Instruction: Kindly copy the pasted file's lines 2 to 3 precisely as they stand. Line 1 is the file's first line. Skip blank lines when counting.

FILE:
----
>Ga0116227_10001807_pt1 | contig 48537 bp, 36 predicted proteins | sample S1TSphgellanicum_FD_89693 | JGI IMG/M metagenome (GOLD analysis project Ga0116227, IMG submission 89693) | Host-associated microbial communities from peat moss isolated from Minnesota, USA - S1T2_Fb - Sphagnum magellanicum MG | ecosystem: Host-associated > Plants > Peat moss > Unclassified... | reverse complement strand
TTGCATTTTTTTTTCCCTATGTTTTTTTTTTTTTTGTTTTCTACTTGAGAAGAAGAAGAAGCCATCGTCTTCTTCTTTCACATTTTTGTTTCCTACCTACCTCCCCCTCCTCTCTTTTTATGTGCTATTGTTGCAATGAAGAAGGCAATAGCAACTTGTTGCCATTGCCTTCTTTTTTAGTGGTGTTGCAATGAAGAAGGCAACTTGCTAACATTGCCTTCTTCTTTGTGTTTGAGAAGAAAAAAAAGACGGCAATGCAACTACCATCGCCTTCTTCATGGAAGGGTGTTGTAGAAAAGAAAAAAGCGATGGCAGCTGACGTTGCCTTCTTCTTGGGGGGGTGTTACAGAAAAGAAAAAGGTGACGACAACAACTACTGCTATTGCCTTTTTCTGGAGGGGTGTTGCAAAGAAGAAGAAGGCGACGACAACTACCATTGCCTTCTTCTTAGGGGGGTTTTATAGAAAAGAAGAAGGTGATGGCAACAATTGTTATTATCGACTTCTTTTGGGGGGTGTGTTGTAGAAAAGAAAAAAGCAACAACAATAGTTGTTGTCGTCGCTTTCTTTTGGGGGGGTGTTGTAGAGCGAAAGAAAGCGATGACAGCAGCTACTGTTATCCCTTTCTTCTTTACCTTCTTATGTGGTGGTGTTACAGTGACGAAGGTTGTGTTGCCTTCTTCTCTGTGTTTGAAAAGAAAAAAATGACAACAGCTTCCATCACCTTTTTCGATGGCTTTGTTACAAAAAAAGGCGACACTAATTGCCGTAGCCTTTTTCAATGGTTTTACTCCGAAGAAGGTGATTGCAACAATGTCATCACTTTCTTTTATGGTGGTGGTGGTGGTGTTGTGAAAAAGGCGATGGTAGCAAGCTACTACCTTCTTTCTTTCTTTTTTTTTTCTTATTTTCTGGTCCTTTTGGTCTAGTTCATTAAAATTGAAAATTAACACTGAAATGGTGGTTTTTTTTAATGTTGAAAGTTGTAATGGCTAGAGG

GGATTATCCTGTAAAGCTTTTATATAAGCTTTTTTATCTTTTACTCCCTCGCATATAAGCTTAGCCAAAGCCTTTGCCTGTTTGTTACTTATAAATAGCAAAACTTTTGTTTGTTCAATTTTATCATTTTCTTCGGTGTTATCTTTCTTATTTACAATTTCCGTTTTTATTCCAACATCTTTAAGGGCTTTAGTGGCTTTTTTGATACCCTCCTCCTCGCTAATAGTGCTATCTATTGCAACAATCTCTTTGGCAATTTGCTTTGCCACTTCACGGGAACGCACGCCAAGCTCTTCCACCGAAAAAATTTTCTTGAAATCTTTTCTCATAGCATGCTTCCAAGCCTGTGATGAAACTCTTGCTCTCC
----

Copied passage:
TTGCATTTTTTTTTCCCTATGTTTTTTTTTTTTTTGTTTTCTACTTGAGAAGAAGAAGAAGCCATCGTCTTCTTCTTTCACATTTTTGTTTCCTACCTACCTCCCCCTCCTCTCTTTTTATGTGCTATTGTTGCAATGAAGAAGGCAATAGCAACTTGTTGCCATTGCCTTCTTTTTTAGTGGTGTTGCAATGAAGAAGGCAACTTGCTAACATTGCCTTCTTCTTTGTGTTTGAGAAGAAAAAAAAGACGGCAATGCAACTACCATCGCCTTCTTCATGGAAGGGTGTTGTAGAAAAGAAAAAAGCGATGGCAGCTGACGTTGCCTTCTTCTTGGGGGGGTGTTACAGAAAAGAAAAAGGTGACGACAACAACTACTGCTATTGCCTTTTTCTGGAGGGGTGTTGCAAAGAAGAAGAAGGCGACGACAACTACCATTGCCTTCTTCTTAGGGGGGTTTTATAGAAAAGAAGAAGGTGATGGCAACAATTGTTATTATCGACTTCTTTTGGGGGGTGTGTTGTAGAAAAGAAAAAAGCAACAACAATAGTTGTTGTCGTCGCTTTCTTTTGGGGGGGTGTTGTAGAGCGAAAGAAAGCGATGACAGCAGCTACTGTTATCCCTTTCTTCTTTACCTTCTTATGTGGTGGTGTTACAGTGACGAAGGTTGTGTTGCCTTCTTCTCTGTGTTTGAAAAGAAAAAAATGACAACAGCTTCCATCACCTTTTTCGATGGCTTTGTTACAAAAAAAGGCGACACTAATTGCCGTAGCCTTTTTCAATGGTTTTACTCCGAAGAAGGTGATTGCAACAATGTCATCACTTTCTTTTATGGTGGTGGTGGTGGTGTTGTGAAAAAGGCGATGGTAGCAAGCTACTACCTTCTTTCTTTCTTTTTTTTTTCTTATTTTCTGGTCCTTTTGGTCTAGTTCATTAAAATTGAAAATTAACACTGAAATGGTGGTTTTTTTTAATGTTGAAAGTTGTAATGGCTAGAGG

GGATTATCCTGTAAAGCTTTTATATAAGCTTTTTTATCTTTTACTCCCTCGCATATAAGCTTAGCCAAAGCCTTTGCCTGTTTGTTACTTATAAATAGCAAAACTTTTGTTTGTTCAATTTTATCATTTTCTTCGGTGTTATCTTTCTTATTTACAATTTCCGTTTTTATTCCAACATCTTTAAGGGCTTTAGTGGCTTTTTTGATACCCTCCTCCTCGCTAATAGTGCTATCTATTGCAACAATCTCTTTGGCAATTTGCTTTGCCACTTCACGGGAACGCACGCCAAGCTCTTCCACCGAAAAAATTTTCTTGAAATCTTTTCTCATAGCATGCTTCCAAGCCTGTGATGAAACTCTTGCTCTCC